· Retrospectives happen, but people give up on surfacing problems because they never see things change
These are all pretty clear examples of Scrum done “wrong” but they aren’t necessarily an indictment of Scrum itself. What I think is a little fuzzier to identify are places where the framework “done right” seems to conflict with agility. While Scrum is OK with customization, there’s a point where you end up customizing so much that it doesn’t really look like Scrum at all anymore. For this next the part I’ll be listing things based solely on my own personal experience. I’m not claiming absolute, universal accuracy, but instead hoping to provide some additional data points for consideration as you think about your own practices.
Scrum things to (maybe) ditch:
· Sometimes we decided to have no dedicated Scrum Master role. Instead the team can self-manage and rotate scrum master responsibilities on a periodic basis. This adds an additional slot for a valuable individual contributor, and creates a better sense of ownership over process within the team. I wouldn’t recommend this for a team that has low Agile literacy or that needs lots of protection from outside interference.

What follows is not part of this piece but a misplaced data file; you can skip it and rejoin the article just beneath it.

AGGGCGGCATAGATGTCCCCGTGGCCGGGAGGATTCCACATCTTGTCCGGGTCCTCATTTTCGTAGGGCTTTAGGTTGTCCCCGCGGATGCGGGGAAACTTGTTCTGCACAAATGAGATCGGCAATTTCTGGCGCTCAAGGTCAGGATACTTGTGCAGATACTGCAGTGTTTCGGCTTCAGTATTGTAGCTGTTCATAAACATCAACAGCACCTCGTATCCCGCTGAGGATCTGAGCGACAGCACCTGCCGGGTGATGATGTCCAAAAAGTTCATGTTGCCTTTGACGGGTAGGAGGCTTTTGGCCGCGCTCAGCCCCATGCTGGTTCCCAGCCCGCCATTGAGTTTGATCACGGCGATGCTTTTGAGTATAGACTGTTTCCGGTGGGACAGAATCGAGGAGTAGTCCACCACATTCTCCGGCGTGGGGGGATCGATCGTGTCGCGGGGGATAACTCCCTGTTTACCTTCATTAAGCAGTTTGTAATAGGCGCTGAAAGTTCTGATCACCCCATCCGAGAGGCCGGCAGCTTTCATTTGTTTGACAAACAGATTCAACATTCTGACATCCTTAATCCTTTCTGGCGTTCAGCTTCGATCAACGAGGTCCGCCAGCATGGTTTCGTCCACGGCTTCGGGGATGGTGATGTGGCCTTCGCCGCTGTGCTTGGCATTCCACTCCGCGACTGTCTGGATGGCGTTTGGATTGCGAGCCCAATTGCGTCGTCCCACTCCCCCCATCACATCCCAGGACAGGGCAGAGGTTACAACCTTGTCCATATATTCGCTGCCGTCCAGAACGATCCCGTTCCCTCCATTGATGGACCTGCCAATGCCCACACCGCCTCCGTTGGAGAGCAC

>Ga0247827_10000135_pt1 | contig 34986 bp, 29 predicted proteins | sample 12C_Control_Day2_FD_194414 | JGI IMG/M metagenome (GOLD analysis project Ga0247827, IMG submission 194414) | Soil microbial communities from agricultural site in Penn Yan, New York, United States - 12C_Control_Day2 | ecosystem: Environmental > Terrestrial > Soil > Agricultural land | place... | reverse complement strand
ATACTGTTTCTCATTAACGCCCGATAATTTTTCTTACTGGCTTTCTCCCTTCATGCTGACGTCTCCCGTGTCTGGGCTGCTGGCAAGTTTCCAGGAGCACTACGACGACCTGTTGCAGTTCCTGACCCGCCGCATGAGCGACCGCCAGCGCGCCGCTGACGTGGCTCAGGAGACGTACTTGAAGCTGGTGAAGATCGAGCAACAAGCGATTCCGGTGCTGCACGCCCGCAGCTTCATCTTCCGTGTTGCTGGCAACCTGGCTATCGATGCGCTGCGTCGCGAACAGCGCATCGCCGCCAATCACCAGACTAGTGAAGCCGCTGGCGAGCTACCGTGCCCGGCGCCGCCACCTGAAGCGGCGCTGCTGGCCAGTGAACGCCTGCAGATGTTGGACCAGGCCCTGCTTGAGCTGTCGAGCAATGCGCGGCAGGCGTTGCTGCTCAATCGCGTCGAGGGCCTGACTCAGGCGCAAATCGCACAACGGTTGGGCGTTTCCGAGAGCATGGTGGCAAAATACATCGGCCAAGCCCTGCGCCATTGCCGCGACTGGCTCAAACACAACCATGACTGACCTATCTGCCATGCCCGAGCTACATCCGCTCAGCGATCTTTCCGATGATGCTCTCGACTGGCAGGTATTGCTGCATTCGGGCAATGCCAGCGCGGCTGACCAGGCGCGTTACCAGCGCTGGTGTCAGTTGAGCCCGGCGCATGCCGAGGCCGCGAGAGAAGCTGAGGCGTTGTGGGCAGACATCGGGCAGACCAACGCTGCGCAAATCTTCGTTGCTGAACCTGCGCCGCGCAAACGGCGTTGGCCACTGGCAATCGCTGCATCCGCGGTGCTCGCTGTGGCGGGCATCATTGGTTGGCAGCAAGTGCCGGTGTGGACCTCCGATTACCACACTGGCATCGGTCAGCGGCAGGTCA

· Occasionally I’ve worked on teams where we didn’t need a dedicated Product Owner. Instead product ownership was distributed within the team. As the designer on the team I leaned in pretty heavily to fill that gap. If you try this and start having trouble getting consensus, a PO designation may make sense to centralize decision making.
· We ditched most of the concept of sprints and sprint planning. Sprints help teams that are used to yearlong cycles release more often, but if you already prefer releasing frequently they aren’t as useful. Mid-sprint change is discouraged with sprints but Agile is supposed to encourage change! We switched to more of a continuous flow of tasks on a Kanban board. This also made it much easier for me as a designer to slip in smaller UX tweaks as needed.